More than 500 law professors from nearly 100 law schools around the nation have signed a letter to the U.S. Senate to say that the volatile temperament Supreme Court nominee Judge Brett Kavanaugh displayed on Thursday as he testified before the Senate Judiciary Committee disqualifies him from sitting on the nation’s highest court.
“We regret that we feel compelled to write to you to provide our views that at the Senate hearings on Thursday, September 27, 2018, the Honorable Brett Kavanaugh displayed a lack of judicial temperament that would be disqualifying for any court, and certainly for elevation to the highest court of this land,” the letter says.
The letter is signed by many high-profile law professors, including eight from Yale Law School, where Kavanaugh obtained his law degree. The letter remains open for additional signatures through Thursday, when it will be presented to the Senate.
The legal experts fault Kavanaugh for failing to remain open to the necessary search for truth after being accused of sexually assaulting a girl when he was a teen and instead becoming “repeatedly aggressive with questioners.” The signees also criticize the judge for indicating that he believes allegations made by professor Christine Blasey Ford and other women are “a calculated and orchestrated political hit” by members of the Democratic Party rather than acknowledging that the Senate must try to understand and investigate the facts surrounding the allegations.
“Instead of trying to sort out with reason and care the allegations that were raised, Judge Kavanaugh responded in an intemperate, inflammatory, and partial manner, as he interrupted and, at times, was discourteous to questioners,” the letter reads. The law professors cite two statutes, governing bias and recusal, that require a judge to step aside if he or she is at risk of being perceived as being unfair.
Here’s a copy of their letter:
The FBI is investigating Blasey’s allegation that a drunken, teenaged Kavanaugh pinned her on a bed, groped her and covered her mouth when she tried to scream during a gathering of high school friends. Kavanaugh has denied her allegation, along with allegations of sexual misconduct from two other women. On Friday, Republicans gave the FBI one week to look into these claims.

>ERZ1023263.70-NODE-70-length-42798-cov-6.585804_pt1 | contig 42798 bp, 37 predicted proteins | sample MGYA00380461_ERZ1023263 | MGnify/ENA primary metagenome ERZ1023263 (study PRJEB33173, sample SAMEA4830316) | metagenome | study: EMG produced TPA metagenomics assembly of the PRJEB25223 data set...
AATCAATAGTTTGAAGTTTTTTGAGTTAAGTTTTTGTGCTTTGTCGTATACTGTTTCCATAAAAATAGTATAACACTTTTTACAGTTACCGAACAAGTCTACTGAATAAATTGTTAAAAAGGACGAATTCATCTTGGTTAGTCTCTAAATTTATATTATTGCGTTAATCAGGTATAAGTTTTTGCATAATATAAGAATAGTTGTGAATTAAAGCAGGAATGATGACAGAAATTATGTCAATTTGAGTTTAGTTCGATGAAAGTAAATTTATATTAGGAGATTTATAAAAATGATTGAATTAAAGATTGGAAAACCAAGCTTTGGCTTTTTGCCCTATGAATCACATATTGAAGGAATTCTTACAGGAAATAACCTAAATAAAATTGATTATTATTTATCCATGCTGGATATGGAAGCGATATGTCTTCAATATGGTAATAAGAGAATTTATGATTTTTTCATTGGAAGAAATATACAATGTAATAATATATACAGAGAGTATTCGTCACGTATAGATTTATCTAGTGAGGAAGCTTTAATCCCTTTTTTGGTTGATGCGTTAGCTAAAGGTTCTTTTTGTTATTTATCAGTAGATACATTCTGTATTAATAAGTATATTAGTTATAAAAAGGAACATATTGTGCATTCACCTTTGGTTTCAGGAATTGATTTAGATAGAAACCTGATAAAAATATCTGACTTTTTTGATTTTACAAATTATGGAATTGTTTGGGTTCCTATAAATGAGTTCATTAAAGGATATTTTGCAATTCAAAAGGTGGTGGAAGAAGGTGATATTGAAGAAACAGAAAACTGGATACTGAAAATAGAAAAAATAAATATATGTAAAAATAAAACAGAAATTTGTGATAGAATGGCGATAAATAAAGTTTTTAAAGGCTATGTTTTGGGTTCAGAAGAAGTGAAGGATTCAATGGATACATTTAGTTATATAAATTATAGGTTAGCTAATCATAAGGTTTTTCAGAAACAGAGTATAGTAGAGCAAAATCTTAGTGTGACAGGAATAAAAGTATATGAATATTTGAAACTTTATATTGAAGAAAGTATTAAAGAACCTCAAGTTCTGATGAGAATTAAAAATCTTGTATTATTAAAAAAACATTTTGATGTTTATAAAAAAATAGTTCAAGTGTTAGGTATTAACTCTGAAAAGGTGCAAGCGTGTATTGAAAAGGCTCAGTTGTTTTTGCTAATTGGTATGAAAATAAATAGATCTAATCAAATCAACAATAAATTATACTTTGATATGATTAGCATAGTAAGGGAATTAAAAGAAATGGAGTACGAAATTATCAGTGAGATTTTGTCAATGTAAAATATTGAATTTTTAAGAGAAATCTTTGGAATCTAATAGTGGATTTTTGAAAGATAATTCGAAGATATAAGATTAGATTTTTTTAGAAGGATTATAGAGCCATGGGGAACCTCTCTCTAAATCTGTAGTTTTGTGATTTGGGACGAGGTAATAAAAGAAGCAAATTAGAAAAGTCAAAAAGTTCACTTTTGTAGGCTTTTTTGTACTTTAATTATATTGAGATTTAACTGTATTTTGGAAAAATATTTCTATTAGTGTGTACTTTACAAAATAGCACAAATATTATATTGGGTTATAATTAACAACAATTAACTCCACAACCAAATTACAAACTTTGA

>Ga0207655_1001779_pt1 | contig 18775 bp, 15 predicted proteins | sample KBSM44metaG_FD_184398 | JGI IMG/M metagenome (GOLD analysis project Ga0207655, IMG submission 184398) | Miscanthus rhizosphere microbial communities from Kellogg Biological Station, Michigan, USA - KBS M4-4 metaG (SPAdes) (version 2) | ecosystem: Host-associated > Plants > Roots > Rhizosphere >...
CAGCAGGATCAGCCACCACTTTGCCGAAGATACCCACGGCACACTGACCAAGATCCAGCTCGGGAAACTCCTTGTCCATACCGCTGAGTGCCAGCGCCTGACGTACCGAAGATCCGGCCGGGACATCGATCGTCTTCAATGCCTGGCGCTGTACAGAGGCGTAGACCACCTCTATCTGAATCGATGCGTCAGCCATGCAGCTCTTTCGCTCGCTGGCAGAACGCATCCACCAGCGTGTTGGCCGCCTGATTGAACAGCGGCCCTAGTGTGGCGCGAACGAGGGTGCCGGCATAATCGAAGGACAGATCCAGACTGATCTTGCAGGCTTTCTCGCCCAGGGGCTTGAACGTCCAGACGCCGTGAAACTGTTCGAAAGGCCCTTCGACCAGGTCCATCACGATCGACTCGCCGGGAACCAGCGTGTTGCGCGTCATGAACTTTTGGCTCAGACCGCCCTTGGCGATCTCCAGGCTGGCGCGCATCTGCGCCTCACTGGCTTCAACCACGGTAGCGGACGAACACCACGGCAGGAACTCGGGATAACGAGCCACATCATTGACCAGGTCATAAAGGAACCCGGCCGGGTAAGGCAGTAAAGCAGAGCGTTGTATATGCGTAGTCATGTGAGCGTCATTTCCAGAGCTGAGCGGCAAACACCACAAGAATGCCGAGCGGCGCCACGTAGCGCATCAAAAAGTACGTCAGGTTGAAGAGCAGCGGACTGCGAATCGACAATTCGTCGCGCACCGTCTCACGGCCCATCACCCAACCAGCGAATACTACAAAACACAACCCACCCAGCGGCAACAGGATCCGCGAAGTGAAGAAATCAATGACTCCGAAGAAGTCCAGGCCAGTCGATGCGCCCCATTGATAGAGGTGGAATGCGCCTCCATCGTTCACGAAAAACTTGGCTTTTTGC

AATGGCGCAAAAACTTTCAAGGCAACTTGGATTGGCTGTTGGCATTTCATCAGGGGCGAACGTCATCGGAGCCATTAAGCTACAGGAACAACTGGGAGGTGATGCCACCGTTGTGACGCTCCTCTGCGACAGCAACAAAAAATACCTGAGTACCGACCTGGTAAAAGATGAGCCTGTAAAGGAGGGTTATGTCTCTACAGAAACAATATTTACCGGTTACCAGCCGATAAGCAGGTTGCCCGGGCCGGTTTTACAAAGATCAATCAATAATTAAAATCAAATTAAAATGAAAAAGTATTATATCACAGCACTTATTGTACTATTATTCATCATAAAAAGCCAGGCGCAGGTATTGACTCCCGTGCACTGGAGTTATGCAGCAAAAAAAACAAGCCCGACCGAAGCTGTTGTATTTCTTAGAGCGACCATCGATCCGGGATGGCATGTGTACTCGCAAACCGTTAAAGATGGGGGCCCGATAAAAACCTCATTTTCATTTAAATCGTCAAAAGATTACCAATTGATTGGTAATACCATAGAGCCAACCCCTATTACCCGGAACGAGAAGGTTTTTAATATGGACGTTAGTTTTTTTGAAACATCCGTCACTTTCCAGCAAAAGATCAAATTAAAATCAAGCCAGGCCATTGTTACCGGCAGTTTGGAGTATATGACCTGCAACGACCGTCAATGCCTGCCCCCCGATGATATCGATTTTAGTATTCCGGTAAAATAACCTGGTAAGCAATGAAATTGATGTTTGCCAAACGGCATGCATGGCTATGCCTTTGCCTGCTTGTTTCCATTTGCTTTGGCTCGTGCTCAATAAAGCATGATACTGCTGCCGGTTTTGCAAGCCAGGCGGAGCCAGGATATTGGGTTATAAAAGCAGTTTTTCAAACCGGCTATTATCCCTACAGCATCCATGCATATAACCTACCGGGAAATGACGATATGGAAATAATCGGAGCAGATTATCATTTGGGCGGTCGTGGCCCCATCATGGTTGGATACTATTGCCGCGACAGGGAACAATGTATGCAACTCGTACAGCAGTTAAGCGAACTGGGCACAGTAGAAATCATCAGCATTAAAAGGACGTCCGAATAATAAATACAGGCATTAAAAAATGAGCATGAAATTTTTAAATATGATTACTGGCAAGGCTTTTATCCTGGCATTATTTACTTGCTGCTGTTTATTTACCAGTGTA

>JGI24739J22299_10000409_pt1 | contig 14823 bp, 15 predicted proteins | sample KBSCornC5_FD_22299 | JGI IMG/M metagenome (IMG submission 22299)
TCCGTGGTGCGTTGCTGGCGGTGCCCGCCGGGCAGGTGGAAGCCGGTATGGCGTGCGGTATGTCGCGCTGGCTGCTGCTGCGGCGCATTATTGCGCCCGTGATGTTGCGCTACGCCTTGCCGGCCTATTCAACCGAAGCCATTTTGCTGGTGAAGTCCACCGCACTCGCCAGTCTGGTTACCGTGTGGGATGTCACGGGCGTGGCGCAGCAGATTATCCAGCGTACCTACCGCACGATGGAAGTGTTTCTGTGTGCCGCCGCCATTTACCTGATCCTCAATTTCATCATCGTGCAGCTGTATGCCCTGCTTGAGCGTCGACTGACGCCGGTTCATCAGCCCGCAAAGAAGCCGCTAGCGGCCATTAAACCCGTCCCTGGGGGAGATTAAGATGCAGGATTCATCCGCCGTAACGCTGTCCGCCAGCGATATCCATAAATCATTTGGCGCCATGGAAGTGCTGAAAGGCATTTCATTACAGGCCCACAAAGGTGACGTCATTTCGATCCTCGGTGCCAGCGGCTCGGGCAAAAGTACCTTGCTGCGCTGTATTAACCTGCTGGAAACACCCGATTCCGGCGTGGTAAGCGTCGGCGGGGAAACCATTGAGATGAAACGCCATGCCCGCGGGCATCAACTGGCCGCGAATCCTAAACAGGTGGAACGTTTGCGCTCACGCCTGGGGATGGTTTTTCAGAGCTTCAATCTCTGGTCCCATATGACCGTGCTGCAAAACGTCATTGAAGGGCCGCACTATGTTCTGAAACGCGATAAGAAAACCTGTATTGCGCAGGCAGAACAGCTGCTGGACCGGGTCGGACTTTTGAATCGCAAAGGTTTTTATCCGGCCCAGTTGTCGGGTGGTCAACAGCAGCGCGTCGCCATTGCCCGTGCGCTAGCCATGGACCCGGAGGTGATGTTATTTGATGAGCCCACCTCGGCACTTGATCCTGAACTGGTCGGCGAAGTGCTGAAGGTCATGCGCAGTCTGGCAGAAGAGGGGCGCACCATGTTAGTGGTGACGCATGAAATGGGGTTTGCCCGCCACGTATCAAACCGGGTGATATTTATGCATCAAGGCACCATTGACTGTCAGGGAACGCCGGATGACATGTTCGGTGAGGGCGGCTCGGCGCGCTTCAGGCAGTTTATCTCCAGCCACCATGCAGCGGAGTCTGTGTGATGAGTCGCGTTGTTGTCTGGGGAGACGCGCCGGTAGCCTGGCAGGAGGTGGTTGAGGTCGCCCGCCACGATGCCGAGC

Senate Majority Leader Mitch McConnell (R-Ky.), who is eager to put Kavanaugh on the court, regardless of the allegations against him, said Tuesday that he’s aiming to hold Kavanaugh’s confirmation vote this week.
“We have differing views about the other qualifications of Judge Kavanaugh,” the professors state in the letter. “But we are united, as professors of law and scholars of judicial institutions, in believing that Judge Kavanaugh did not display the impartiality and judicial temperament requisite to sit on the highest court of our land.”
Another open letter was also made public Tuesday, this one directed at Sen. Susan Collins (R-Maine), signed by more than 800 faculty, administrators and staff at colleges and universities who live and work in Maine, urging her to vote no on Kavanaugh’s nomination. All of the signatories have students and colleagues who are survivors of sexual violence, and many who signed the letter are survivors themselves.
“We are at an historic juncture, and your vote, your words, and your actions as our representative will be a focal part of what happens this week,” the letter to Collins says. “Will you send a message to the tens of millions of American women and men who are victims of sexual violence that their experiences will be met with indifference and even disbelief? Or will you make a choice for the greater good, and send the message that survivors can trust that they will be heard if they have the courage to come forward?”
CORRECTION: A previous version of this story misstated part of the allegation from Christine Blasey Ford. Her testimony indicated she couldn’t see who pushed her into the room in which she says Brett Kavanaugh assaulted her.
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